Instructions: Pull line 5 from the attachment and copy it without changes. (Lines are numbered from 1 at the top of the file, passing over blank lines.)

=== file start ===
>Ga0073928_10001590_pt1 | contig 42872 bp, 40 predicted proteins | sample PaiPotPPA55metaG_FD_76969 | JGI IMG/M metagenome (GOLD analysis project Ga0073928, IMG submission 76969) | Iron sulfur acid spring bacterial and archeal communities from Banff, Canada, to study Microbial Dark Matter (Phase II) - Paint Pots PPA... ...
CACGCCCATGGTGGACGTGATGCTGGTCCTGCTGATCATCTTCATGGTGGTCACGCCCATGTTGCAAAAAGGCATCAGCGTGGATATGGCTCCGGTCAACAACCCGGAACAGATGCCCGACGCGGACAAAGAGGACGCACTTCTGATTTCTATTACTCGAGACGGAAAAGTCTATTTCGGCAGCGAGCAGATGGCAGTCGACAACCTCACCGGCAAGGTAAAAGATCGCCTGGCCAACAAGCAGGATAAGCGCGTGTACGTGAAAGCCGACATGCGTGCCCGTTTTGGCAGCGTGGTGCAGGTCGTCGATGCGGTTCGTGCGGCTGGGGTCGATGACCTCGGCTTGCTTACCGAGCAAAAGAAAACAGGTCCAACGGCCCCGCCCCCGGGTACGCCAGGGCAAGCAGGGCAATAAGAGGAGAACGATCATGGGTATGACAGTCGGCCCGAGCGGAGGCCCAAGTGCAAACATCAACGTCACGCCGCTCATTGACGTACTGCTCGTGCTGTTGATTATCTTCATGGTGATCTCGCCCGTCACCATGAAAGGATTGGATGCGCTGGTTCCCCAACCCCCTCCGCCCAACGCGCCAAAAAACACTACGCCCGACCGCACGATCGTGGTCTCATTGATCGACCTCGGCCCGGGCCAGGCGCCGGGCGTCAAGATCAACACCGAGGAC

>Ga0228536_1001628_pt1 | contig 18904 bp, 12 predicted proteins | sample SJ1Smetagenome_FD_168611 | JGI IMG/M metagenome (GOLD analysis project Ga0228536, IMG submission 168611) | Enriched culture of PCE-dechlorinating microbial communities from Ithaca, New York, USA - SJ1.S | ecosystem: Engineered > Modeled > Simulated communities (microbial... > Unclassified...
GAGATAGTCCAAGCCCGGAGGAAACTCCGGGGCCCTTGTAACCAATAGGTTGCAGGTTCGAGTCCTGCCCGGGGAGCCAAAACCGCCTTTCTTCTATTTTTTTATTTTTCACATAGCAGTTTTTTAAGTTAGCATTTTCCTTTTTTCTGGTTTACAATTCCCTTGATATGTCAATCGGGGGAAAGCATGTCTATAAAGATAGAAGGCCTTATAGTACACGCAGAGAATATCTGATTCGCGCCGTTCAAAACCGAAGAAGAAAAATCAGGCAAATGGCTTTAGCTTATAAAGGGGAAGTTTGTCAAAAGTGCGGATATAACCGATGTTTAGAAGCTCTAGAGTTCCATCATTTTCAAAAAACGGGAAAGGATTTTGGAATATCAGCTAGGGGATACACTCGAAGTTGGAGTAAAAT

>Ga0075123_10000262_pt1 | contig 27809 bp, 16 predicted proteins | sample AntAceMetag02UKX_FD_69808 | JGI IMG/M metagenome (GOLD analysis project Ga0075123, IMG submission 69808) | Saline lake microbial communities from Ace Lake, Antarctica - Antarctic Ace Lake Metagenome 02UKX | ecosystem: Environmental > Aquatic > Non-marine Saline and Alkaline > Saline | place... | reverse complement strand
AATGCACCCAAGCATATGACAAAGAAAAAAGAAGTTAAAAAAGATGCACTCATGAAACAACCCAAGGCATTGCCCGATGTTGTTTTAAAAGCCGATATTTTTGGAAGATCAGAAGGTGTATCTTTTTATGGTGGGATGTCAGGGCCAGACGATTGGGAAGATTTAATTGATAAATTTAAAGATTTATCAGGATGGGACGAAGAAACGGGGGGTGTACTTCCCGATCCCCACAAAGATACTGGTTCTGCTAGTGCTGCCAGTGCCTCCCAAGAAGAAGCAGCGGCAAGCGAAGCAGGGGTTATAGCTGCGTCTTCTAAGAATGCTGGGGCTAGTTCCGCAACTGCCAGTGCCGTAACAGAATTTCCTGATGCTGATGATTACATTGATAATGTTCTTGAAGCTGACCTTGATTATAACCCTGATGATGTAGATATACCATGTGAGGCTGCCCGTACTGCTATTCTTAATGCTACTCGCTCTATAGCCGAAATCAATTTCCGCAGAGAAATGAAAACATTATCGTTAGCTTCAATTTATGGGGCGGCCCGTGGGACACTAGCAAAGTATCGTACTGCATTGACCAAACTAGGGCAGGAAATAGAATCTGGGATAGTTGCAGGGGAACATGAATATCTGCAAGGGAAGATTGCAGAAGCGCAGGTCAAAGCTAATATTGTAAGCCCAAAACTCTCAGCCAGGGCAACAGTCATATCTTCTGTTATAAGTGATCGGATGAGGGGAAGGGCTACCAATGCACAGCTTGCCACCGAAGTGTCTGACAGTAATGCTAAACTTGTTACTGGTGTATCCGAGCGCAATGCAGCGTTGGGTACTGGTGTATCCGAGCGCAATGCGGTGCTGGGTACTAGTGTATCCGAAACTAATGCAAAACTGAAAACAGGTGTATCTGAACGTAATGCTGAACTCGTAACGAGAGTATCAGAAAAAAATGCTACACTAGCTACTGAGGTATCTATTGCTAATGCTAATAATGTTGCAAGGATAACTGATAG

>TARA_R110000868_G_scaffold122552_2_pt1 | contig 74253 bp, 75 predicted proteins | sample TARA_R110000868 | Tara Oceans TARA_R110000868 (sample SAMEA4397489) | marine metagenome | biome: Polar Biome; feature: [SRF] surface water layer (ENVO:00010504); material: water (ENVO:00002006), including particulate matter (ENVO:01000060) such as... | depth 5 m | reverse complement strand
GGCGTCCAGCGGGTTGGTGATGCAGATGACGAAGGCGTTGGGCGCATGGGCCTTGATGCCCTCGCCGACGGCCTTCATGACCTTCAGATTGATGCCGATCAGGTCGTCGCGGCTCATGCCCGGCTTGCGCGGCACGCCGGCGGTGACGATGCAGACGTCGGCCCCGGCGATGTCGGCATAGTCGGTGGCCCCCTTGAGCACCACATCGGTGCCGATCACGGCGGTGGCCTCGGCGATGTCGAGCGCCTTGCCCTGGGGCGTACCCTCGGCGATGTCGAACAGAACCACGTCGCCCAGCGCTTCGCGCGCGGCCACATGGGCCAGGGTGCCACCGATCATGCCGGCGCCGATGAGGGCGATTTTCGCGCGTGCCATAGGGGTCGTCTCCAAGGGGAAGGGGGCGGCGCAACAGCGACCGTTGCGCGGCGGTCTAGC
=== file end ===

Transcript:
>Ga0075123_10000262_pt1 | contig 27809 bp, 16 predicted proteins | sample AntAceMetag02UKX_FD_69808 | JGI IMG/M metagenome (GOLD analysis project Ga0075123, IMG submission 69808) | Saline lake microbial communities from Ace Lake, Antarctica - Antarctic Ace Lake Metagenome 02UKX | ecosystem: Environmental > Aquatic > Non-marine Saline and Alkaline > Saline | place... | reverse complement strand